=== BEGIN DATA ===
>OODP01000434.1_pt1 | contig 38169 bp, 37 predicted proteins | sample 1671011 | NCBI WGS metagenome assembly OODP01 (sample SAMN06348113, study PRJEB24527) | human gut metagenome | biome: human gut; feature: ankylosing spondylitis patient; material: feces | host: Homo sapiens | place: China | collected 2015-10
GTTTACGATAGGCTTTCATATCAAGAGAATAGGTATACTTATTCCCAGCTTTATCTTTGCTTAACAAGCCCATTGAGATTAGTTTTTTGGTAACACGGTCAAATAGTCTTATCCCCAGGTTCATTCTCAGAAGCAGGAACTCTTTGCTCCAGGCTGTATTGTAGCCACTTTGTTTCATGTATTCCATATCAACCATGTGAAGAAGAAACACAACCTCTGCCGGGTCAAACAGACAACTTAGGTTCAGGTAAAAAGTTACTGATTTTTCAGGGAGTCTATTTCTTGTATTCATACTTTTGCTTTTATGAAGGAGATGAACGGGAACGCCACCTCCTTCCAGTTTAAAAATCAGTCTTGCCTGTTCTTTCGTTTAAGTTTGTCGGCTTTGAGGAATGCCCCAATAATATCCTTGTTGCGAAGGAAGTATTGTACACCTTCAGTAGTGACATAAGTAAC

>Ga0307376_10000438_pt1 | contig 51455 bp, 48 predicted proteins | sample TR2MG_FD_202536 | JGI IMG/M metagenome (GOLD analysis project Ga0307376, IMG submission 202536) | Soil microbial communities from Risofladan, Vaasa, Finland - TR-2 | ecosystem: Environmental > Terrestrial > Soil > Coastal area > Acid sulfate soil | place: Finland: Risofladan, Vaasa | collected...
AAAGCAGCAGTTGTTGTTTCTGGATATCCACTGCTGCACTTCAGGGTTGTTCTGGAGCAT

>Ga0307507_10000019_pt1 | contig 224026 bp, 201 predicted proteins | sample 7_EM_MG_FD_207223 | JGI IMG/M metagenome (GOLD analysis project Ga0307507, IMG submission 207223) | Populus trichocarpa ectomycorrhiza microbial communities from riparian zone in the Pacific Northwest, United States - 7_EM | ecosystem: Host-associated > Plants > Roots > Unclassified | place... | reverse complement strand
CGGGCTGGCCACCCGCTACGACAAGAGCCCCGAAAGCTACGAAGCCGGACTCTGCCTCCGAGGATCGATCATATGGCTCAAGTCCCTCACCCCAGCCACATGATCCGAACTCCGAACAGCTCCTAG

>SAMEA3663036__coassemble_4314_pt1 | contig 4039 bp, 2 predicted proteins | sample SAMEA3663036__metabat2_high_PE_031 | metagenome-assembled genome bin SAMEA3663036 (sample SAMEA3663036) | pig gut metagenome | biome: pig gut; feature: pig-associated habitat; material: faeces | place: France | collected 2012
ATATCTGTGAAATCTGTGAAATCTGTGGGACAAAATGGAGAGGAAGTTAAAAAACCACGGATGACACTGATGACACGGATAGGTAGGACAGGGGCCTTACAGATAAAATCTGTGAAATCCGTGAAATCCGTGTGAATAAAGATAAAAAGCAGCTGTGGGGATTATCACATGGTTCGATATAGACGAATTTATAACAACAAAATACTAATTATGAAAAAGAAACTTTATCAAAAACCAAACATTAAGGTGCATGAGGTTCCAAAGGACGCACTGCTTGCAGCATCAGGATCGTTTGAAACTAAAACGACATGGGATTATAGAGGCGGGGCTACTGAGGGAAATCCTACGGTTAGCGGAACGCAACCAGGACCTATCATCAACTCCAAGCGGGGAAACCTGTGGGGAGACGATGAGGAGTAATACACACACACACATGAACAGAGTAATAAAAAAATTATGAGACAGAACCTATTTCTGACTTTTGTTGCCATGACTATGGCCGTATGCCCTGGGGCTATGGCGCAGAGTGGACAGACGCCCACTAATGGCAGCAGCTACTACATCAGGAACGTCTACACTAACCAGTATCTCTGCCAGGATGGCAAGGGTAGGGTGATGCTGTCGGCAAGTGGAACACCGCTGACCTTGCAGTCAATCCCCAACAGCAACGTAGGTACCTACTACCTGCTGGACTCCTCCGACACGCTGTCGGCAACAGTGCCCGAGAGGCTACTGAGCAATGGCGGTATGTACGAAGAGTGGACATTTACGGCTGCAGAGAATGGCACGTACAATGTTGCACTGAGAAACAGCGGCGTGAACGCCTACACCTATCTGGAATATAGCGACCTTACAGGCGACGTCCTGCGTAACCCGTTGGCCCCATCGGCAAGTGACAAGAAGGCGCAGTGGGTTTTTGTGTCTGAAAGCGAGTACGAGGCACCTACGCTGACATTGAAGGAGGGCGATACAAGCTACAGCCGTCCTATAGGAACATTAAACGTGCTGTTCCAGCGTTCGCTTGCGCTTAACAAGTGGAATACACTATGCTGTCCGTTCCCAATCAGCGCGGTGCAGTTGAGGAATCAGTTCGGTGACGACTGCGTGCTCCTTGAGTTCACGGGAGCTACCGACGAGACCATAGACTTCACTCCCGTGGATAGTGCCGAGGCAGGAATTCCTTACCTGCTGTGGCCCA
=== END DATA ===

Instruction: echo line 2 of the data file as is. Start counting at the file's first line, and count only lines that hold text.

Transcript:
GTTTACGATAGGCTTTCATATCAAGAGAATAGGTATACTTATTCCCAGCTTTATCTTTGCTTAACAAGCCCATTGAGATTAGTTTTTTGGTAACACGGTCAAATAGTCTTATCCCCAGGTTCATTCTCAGAAGCAGGAACTCTTTGCTCCAGGCTGTATTGTAGCCACTTTGTTTCATGTATTCCATATCAACCATGTGAAGAAGAAACACAACCTCTGCCGGGTCAAACAGACAACTTAGGTTCAGGTAAAAAGTTACTGATTTTTCAGGGAGTCTATTTCTTGTATTCATACTTTTGCTTTTATGAAGGAGATGAACGGGAACGCCACCTCCTTCCAGTTTAAAAATCAGTCTTGCCTGTTCTTTCGTTTAAGTTTGTCGGCTTTGAGGAATGCCCCAATAATATCCTTGTTGCGAAGGAAGTATTGTACACCTTCAGTAGTGACATAAGTAAC